You’re finally divorced and starting life as a single person. When the relief passes and the reality sets in, you may be facing expenses that previously your spouse’s salary covered, in whole or in part.
Whether you’re still partially covered, not covered at all or coverage will end at some point, these are a few of the most common expenses you should anticipate after the divorce:
- Health, dental and vision insurance. An employer sponsored health, dental and vision plan is common for a family, and the savings through this type of plan is significant. When a divorce is finalized, the non-employed, ex-spouse cannot stay on the plan and will have to buy an individual policy or choose coverage through COBRA (Consolidated Omnibus Budget Reconciliation Act). Both of these choices can be very expensive.
- Homeowner and car insurance. Discounts are given when multiple policies are purchased together, so before the divorce, discounts most likely applied. Now that policies will be separated, costs can increase. Even if one spouse is ordered to continue to pay for the insurance of another, discounts will cease as coverage cannot be bundled.
- Retirement. A 401(k) in which the employer contributed is a great savings vehicle for employees and couples. Although a spouse may ultimately get one-half of the value of the 401(k) at the time of the divorce, the savings’ vehicle of employer provided contribution stops for the non-employed spouse. The non-employed spouse will now have to set up their own individual account and begin making contributions to save for their retirement.
- Taxes.The most common practice in married couples is that one spouse handles the taxes, while the other simply signs the return. Once the divorce is finalized, each spouse must take responsibility for handling his or her own taxes. An ex-spouse that receives spousal support, or alimony, will have to budget for taxes due on those monies. Depending on the finances, that ex-spouse may have to make estimated tax payments. The change in tax status from married to single or head of household could also greatly affect the taxes owed in any given year.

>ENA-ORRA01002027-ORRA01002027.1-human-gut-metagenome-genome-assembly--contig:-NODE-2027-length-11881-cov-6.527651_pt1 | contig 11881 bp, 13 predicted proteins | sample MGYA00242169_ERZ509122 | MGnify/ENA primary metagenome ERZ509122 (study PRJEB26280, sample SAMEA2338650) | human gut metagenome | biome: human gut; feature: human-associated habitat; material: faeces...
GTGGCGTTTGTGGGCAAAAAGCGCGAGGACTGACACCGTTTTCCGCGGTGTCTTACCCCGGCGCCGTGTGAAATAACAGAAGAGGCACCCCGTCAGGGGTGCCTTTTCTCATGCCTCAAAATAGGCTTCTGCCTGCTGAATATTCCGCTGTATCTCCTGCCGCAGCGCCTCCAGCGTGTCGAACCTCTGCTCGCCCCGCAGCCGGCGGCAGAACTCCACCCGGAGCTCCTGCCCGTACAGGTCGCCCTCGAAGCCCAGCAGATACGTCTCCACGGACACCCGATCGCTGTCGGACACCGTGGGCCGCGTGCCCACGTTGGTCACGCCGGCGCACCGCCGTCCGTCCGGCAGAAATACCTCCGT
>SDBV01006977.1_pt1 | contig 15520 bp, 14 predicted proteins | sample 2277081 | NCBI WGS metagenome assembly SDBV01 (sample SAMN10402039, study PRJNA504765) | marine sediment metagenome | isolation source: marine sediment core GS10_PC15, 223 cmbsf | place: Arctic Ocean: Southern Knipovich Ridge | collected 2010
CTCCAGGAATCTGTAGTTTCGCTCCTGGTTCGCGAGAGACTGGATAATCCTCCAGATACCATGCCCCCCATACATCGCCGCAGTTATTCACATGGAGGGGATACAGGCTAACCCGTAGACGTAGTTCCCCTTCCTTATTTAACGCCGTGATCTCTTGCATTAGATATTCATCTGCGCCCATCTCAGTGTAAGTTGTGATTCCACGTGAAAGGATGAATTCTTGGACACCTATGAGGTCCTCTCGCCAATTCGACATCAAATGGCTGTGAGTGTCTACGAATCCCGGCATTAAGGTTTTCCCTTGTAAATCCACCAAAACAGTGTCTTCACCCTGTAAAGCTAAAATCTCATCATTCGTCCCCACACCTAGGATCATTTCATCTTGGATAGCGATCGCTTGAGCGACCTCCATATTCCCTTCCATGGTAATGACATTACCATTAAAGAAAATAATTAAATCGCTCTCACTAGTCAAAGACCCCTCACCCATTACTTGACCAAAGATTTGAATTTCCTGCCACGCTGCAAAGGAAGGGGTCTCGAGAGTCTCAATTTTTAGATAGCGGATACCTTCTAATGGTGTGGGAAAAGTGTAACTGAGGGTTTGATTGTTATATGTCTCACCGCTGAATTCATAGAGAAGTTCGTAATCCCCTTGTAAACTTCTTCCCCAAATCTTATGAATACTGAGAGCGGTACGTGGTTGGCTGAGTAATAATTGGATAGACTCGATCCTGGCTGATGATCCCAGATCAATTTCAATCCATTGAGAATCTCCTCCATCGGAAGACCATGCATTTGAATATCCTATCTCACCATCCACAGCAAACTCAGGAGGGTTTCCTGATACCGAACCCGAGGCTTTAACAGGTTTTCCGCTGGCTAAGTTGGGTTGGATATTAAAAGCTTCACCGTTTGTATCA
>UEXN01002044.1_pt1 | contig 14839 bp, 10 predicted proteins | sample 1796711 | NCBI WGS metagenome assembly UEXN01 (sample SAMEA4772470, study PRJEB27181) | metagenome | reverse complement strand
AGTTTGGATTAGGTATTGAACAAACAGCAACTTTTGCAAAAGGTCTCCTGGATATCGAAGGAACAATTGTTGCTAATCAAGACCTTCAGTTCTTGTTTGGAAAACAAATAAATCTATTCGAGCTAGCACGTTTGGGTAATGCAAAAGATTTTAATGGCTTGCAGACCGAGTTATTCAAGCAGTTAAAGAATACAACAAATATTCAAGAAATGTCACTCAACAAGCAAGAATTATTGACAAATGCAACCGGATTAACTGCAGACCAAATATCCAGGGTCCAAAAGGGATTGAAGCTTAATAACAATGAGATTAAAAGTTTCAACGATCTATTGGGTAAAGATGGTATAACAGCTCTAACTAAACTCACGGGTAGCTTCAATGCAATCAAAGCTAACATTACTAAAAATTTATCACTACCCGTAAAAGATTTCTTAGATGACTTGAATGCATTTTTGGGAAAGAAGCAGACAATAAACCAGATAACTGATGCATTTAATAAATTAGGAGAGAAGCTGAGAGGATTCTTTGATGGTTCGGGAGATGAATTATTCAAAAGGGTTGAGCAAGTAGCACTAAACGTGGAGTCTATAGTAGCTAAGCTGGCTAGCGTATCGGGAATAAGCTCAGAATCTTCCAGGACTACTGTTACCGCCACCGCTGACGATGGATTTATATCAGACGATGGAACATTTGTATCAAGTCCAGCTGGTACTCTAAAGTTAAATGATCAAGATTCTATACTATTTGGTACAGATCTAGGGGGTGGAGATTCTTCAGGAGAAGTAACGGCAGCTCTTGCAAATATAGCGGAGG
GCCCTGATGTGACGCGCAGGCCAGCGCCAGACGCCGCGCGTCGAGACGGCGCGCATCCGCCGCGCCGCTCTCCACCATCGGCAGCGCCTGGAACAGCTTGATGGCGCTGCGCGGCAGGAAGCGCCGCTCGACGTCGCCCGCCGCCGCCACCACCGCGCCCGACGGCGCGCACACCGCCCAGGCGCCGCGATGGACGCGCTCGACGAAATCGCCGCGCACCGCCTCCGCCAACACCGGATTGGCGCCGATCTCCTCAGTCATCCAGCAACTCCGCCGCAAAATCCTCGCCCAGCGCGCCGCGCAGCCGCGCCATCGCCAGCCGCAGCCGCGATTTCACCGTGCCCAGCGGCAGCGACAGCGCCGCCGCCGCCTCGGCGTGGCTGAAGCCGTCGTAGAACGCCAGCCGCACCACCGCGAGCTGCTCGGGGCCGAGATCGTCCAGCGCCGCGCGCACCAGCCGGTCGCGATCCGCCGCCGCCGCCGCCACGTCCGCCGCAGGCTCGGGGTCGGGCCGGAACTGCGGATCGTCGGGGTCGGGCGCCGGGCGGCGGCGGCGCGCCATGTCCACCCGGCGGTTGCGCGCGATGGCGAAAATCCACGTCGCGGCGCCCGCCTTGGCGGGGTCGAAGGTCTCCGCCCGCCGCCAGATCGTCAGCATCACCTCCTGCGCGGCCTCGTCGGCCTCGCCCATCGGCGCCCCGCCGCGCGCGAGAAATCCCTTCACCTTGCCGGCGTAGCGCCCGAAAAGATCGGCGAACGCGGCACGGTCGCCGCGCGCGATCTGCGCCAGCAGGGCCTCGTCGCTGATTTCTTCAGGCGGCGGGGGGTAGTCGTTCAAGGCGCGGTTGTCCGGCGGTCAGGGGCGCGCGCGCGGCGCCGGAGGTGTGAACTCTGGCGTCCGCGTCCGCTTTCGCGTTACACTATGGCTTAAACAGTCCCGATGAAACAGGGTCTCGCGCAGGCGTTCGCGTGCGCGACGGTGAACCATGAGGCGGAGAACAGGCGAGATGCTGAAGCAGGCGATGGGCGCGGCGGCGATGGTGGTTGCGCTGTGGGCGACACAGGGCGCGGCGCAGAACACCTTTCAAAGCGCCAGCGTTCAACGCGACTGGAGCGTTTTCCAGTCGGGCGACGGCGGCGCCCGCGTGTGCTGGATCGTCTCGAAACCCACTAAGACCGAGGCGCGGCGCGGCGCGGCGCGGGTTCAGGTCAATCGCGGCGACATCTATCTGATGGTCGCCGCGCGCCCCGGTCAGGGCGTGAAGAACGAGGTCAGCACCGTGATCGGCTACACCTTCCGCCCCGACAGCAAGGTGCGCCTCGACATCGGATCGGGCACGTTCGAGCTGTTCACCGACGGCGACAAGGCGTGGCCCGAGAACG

- Memberships and other "family" plans. Memberships to gyms or cell phone plans will change and possibly be more expensive.
- Life insurance. Life insurance is often provided through an employer and sometimes includes riders for spouses. When the divorce is finalized, the life insurance for the non-employed spouse is terminated.
This list can seem overwhelming, but remember many single people are paying these expenses and surviving. If you’re feeling overwhelmed, there are many online resources available that can teach you how to budget, such as Yahoo! Finance or CNN Money.
Getting Legal Help
The experienced Sacramento Family Law Attorneys at Bartholomew & Wasznicky LLP can help you navigate your divorce and child custody issues with respect and compassion. Contact Bartholomew & Wasznicky LLP today for knowledgeable and respectful representation. Call us at (916) 455-5200 or email us at info@DivorceWithRespect.com.